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Local Government Actions to Prevent Childhood Obesity
participation in defining what is needed. The local context—including resources, demographics, culture, geographic location, and jurisdictional authority—will drive decisions on the policies and initiatives that can be implemented and sustained. While overall strategies can be recommended, and a range of potential actions to implement those strategies can be recommended, local officials and their community partners must use their own collective knowledge, judgment, and expertise to choose the best actions for their locality. Actions chosen must be a good fit for the community, and local government officials must be able to convince supporters and funders that these steps are important.
As local government officials work to understand the characteristics, needs, and assets of their communities, it will be critically important to involve concerned community members in examining, recommending, and building support for particular actions. These community members should include, among many others, parents, youth, and health providers. In addition, it will be important to partner with neighborhood-based grassroots nonprofit organizations, since they often have established networks for communication and outreach to residents. Active leadership is also key, and many mayors, city council representatives, and others have already taken the initiative to be prominently engaged in leading community efforts and involving community coalitions in promoting access to and availability of healthy choices and a healthy environment for their community.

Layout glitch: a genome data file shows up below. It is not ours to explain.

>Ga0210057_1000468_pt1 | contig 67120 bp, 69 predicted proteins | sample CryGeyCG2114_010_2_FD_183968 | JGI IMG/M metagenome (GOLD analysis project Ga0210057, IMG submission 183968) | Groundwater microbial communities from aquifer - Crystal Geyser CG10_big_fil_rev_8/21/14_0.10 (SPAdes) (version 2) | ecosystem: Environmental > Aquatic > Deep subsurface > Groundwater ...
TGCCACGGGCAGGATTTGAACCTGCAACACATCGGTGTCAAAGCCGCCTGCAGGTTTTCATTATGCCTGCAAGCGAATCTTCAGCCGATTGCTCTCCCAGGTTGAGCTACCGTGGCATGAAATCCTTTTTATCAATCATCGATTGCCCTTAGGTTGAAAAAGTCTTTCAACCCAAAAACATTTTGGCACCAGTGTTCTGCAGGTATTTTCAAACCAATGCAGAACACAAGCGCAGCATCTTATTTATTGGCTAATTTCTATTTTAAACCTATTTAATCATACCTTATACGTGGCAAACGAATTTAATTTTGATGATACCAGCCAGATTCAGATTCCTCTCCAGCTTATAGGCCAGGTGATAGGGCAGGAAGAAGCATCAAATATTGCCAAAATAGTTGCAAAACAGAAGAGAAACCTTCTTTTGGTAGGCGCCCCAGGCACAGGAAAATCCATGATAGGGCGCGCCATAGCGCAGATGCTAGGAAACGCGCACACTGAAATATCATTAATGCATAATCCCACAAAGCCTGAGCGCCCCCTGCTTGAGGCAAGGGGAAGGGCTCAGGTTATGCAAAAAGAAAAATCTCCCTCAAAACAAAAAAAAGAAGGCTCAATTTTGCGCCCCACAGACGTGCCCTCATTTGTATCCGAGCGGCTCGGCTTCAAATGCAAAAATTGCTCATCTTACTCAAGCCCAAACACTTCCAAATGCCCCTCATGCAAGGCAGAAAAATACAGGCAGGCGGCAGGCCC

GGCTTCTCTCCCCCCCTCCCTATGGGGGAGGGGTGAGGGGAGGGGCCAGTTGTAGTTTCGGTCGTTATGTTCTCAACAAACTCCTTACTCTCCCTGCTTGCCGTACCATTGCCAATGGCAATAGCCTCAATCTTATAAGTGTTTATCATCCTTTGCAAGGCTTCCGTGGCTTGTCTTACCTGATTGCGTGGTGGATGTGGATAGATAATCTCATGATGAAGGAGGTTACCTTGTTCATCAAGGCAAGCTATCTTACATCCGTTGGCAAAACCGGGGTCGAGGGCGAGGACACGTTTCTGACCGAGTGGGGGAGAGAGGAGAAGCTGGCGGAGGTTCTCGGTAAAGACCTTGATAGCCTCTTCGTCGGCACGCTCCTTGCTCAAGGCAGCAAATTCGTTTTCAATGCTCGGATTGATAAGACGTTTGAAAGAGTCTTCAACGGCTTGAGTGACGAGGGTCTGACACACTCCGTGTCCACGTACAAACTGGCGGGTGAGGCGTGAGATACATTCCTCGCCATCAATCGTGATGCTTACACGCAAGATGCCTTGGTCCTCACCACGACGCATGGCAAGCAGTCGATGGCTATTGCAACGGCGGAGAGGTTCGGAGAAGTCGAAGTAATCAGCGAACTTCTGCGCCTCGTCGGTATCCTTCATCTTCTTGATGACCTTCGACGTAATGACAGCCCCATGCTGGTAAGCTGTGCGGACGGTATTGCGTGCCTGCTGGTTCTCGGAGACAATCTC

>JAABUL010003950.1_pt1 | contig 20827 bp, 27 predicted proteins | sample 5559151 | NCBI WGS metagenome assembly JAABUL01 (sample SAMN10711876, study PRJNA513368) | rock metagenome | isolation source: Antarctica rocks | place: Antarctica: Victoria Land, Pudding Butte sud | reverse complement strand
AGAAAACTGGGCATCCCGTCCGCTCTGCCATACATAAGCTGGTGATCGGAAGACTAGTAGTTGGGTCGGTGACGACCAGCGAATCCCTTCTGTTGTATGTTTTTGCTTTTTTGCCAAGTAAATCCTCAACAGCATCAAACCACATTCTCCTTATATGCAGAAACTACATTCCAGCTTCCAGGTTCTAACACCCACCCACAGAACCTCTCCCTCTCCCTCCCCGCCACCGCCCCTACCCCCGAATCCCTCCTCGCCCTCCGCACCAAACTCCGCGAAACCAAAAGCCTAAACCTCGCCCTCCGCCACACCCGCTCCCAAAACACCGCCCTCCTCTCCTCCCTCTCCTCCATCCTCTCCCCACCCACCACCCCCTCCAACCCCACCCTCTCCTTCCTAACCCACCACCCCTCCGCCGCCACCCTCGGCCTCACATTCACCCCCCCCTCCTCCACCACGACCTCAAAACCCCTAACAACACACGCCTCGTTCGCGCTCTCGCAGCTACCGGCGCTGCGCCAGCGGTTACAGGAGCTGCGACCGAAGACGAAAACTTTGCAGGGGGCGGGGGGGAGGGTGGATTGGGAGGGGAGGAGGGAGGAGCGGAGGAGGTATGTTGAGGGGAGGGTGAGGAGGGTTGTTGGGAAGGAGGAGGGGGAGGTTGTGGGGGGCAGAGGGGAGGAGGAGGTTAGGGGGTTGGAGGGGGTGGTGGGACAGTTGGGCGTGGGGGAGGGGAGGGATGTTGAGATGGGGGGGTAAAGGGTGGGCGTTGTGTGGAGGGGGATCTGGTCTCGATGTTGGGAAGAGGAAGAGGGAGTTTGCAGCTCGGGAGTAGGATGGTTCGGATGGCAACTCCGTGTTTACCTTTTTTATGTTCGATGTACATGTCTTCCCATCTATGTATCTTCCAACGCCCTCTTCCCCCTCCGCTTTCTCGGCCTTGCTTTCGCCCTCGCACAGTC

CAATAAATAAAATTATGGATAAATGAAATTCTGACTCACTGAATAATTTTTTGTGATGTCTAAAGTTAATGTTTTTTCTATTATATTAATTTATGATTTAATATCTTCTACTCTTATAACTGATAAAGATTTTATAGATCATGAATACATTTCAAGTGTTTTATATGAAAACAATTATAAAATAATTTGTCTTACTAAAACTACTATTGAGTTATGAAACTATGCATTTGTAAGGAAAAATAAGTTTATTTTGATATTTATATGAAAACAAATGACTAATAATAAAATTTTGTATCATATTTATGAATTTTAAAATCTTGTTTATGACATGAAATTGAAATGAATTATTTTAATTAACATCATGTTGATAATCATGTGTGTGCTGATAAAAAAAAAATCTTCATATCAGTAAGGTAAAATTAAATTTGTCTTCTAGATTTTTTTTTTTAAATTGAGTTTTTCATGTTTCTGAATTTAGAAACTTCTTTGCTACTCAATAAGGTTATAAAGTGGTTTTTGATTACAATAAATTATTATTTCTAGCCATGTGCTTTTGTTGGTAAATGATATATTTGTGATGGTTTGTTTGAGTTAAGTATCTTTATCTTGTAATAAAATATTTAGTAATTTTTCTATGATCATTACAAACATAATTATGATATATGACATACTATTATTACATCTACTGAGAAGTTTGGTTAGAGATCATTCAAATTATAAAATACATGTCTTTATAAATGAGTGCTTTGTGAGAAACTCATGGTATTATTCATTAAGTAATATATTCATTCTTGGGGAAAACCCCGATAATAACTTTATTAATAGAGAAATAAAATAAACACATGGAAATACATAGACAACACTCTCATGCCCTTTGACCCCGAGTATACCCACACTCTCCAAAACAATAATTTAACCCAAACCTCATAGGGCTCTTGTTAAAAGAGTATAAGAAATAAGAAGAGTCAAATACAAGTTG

Particular attention should be paid to conditions that result in unequal access to opportunities for healthy foods and beverages and physical activity. Factors such as poverty, poor housing, racial segregation, lack of access to quality education, and limited access to health care can influence access to healthy food and physical activity in negative ways. Understanding this interrelationship in the case of childhood obesity could lead local officials to note that many lower-income children in their jurisdiction do not engage in physical activity, and consequently to examine the equity of access to parks and recreational opportunities and safe neighborhoods and work to end these inequities. Local officials might observe inadequate consumption of fruits and vegetables among children in some parts of the community, and then consider and seek solutions to the unequal accessibility and affordability of healthy foods in these neighborhoods. Achieving health equity—“the fair distribution of health determinants, outcomes, and resources within and between segments of the population regardless of social standing” (CDC, 2007)—requires local governments to focus their obesity prevention efforts on historically disadvantaged communities with disproportionately high rates of obesity.